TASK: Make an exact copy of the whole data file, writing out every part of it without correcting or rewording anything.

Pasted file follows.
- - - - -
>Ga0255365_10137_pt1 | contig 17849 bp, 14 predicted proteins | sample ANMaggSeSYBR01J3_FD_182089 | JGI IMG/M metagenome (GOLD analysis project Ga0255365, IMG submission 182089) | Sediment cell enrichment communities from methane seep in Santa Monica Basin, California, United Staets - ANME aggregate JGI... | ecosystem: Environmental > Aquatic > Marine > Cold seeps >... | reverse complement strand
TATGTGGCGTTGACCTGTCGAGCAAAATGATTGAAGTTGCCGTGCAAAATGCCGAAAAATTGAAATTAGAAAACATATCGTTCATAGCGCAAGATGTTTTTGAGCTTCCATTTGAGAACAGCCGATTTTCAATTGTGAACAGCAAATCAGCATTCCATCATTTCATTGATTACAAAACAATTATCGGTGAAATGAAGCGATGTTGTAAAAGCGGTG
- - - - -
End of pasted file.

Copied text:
>Ga0255365_10137_pt1 | contig 17849 bp, 14 predicted proteins | sample ANMaggSeSYBR01J3_FD_182089 | JGI IMG/M metagenome (GOLD analysis project Ga0255365, IMG submission 182089) | Sediment cell enrichment communities from methane seep in Santa Monica Basin, California, United Staets - ANME aggregate JGI... | ecosystem: Environmental > Aquatic > Marine > Cold seeps >... | reverse complement strand
TATGTGGCGTTGACCTGTCGAGCAAAATGATTGAAGTTGCCGTGCAAAATGCCGAAAAATTGAAATTAGAAAACATATCGTTCATAGCGCAAGATGTTTTTGAGCTTCCATTTGAGAACAGCCGATTTTCAATTGTGAACAGCAAATCAGCATTCCATCATTTCATTGATTACAAAACAATTATCGGTGAAATGAAGCGATGTTGTAAAAGCGGTG